Double-barreled drug strategy cancels cancer's backup plans
Cancer is a crafty foe. Scientists have long tried to starve out tumors by cutting off their access to nutrients, but cancers can quickly enact backup plans and start getting fuel from other sources. Now, researchers at Washington University's School of Medicine have found a way to deliver a one-two punch to tumors by inhibiting their primary fuel supply and a secondary "salvage pathway" at the same time. The finding could lead to treatments that kill cancer cells without damaging healthy tissue.
The study makes use of a well-known function of cancer's metabolism, particularly common in sarcomas – a form of cancer that arises in fat, muscle, bone, cartilage and other connective tissues. These tumors have a metabolic defect that prevents them from producing the amino acid arginine, vital for cell division, forcing them to source it from the cells around them.
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"We have determined that this metabolic defect is present in 90 percent of sarcomas," says Brian Van Tine, senior author of the study. "Healthy cells don't have this weakness. We have been trying to create a therapy that takes advantage of the metabolic defect because, in theory, it should target only the tumor. Basically, the defect allows us to force the tumor cells to starve."
Left to its own devices, cancer has no trouble pulling the fairly-common arginine out of the bloodstream and fuelling its growth. But when an arginine-inhibiting drug is introduced, the cancer cells have no choice but to turn inwards and consume their internal supply of arginine. The beauty of the technique is that it singles out the sarcoma: since healthy cells produce their own arginine just fine, they remain unaffected by reduced environmental arginine.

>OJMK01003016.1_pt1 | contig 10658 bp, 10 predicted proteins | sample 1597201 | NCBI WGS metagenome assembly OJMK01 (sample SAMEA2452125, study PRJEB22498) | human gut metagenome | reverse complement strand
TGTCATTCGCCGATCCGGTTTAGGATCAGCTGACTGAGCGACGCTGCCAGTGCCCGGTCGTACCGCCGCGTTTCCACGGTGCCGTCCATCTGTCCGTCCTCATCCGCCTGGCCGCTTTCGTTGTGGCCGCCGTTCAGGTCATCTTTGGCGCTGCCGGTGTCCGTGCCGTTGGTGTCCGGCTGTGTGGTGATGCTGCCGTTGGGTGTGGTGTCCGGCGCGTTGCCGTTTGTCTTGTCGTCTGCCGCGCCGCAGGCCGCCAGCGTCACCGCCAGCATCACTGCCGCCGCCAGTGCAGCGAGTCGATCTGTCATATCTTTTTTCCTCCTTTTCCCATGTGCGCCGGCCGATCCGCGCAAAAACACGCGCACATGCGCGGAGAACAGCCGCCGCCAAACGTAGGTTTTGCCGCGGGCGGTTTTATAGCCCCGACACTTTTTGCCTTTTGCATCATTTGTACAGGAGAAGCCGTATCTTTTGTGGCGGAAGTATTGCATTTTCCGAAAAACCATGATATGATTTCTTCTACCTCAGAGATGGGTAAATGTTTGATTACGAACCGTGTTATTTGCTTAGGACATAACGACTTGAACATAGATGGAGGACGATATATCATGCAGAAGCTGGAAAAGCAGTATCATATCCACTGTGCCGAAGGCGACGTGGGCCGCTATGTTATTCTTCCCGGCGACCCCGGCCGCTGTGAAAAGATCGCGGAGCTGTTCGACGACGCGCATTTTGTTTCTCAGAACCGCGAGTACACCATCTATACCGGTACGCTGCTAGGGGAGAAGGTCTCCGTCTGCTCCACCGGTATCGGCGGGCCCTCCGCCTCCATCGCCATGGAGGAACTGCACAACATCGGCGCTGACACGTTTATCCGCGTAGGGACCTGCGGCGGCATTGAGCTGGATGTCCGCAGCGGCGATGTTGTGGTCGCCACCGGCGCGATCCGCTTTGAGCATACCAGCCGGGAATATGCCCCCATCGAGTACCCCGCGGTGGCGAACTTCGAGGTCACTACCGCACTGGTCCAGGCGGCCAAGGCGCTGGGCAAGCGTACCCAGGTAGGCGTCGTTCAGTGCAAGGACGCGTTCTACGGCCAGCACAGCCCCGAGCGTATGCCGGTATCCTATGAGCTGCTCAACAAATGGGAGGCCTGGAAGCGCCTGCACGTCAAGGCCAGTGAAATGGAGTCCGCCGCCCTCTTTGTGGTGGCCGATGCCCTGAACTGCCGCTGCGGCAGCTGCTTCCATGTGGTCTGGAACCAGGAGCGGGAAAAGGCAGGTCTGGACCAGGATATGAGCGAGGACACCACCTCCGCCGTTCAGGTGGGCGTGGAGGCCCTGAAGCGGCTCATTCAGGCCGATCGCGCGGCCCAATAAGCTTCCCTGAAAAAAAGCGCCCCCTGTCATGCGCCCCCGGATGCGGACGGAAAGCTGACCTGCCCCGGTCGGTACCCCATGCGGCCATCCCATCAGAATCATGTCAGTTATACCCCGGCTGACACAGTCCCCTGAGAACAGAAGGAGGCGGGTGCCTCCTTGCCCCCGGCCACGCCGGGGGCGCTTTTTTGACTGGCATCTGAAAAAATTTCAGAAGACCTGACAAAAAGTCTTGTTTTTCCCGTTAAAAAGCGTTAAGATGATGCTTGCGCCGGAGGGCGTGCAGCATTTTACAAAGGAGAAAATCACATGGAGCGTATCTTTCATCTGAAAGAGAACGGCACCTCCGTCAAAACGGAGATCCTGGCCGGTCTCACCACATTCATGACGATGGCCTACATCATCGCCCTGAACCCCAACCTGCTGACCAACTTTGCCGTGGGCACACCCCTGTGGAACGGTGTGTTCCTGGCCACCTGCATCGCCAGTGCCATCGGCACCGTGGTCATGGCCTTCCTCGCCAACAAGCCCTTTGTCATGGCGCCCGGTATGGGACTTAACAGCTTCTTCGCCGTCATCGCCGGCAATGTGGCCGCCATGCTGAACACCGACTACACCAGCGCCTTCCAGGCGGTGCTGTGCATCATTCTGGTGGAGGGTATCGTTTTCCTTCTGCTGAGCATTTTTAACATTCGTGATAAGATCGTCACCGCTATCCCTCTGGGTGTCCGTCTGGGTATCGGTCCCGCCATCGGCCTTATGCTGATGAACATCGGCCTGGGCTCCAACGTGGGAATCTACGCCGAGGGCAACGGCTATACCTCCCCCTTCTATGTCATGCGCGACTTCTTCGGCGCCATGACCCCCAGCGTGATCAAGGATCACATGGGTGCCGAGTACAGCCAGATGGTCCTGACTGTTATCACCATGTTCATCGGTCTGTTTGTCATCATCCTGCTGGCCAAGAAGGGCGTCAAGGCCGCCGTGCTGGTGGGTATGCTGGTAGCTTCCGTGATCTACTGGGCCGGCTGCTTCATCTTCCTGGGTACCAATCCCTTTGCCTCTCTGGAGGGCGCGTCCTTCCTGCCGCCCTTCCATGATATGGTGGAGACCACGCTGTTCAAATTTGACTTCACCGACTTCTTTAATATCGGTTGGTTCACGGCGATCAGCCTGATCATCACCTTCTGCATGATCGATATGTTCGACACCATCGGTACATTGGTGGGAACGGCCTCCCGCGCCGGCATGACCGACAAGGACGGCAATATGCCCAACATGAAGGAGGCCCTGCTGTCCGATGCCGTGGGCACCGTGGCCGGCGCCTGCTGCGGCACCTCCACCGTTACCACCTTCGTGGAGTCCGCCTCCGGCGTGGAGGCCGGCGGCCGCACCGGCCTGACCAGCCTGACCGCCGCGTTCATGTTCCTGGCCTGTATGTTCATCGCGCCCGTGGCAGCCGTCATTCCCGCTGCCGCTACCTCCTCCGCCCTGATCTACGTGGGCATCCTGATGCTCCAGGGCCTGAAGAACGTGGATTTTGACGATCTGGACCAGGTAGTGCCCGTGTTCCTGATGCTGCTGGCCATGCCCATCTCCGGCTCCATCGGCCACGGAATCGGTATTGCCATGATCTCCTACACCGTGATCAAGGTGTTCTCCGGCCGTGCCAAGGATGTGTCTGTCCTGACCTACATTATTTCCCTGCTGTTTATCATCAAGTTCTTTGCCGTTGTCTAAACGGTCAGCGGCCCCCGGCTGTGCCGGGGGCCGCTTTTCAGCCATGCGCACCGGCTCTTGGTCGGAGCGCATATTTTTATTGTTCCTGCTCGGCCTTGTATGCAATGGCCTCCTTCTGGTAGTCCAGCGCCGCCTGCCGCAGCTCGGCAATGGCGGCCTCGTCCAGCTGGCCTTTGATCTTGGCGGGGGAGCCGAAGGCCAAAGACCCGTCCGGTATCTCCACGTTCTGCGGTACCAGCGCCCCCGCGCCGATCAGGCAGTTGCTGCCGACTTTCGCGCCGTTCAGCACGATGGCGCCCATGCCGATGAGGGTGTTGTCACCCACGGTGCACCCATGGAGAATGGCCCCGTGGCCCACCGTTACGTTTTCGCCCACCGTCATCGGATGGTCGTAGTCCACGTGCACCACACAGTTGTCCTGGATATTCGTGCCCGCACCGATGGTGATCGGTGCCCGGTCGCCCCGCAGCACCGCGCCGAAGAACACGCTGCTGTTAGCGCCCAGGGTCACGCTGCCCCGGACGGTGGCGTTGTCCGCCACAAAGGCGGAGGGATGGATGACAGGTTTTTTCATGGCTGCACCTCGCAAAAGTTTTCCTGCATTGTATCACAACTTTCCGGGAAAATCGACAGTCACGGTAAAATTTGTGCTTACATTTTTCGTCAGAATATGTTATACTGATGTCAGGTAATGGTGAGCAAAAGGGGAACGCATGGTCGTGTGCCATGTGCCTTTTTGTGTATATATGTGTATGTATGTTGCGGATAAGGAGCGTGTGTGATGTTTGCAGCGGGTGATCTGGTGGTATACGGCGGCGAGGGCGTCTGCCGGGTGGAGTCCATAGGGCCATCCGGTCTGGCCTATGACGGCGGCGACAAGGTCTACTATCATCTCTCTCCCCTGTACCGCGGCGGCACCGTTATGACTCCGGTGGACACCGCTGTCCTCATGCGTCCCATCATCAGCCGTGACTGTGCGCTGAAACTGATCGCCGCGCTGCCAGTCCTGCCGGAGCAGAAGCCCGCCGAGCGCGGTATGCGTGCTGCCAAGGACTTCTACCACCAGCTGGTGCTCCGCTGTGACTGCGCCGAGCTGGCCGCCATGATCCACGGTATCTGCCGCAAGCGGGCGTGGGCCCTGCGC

Unfortunately, while this process does slow the tumor's growth, it doesn't kill it completely: Eventually, the cancer resorts to a secondary fuel source. But by backing the cancer cells into this corner, the researchers were able to track its backup mechanism, and then develop drugs that target those as well.
Without arginine, the cancer cells begin burning different fuels, like glutamine or serine. By adding drugs that inhibit those amino acids to the original arginine inhibitor, the team found that the cancer cells began to die off. Other studies have found similar success, including work from the Australian National University that used RNA silencing to restrict glutamine, resulting in a 96 percent drop in the cancer cells' growth rate.
"Cancer doesn't die when you halt its primary fuel supply," says Van Tine. "Instead, it turns on all these salvage pathways. In this paper, we identified the salvage pathways. Then we showed that when you drug them, too, you kill cells. Our study showed that tumors actually shrink under these conditions. This is the first time tumors have been shown to shrink using just metabolism drugs and no other anti-cancer strategies."
While the technique is most effective in sarcomas, the researchers say it could be applied to other types of cancer that have the same metabolic defect, including some breast, colon, lung, brain and bone tumors. While the arginine-inhibitor is already undergoing clinical trials, it hasn't proven itself very effective yet – but, the researchers point out, that's likely because it doesn't stop cancer growth unless it's paired with other drugs that target cancer's Plan B. With that in mind, the team is hoping to start their own clinical trials.
"We will start with a baseline trial testing the arginine-depleting drug against sarcomas with this defect, and then we can begin layering additional drugs on top of that therapy," says Van Tine. "Unlike breast cancer, for example, sarcomas currently have no targeted therapies. If this strategy is effective, it could transform the treatment of 90 percent of sarcoma tumors."
According to the team, all of the drugs used in the study have already been approved by the US FDA, with some already in use in clinical trials.
The research was published in the journal Cell Reports.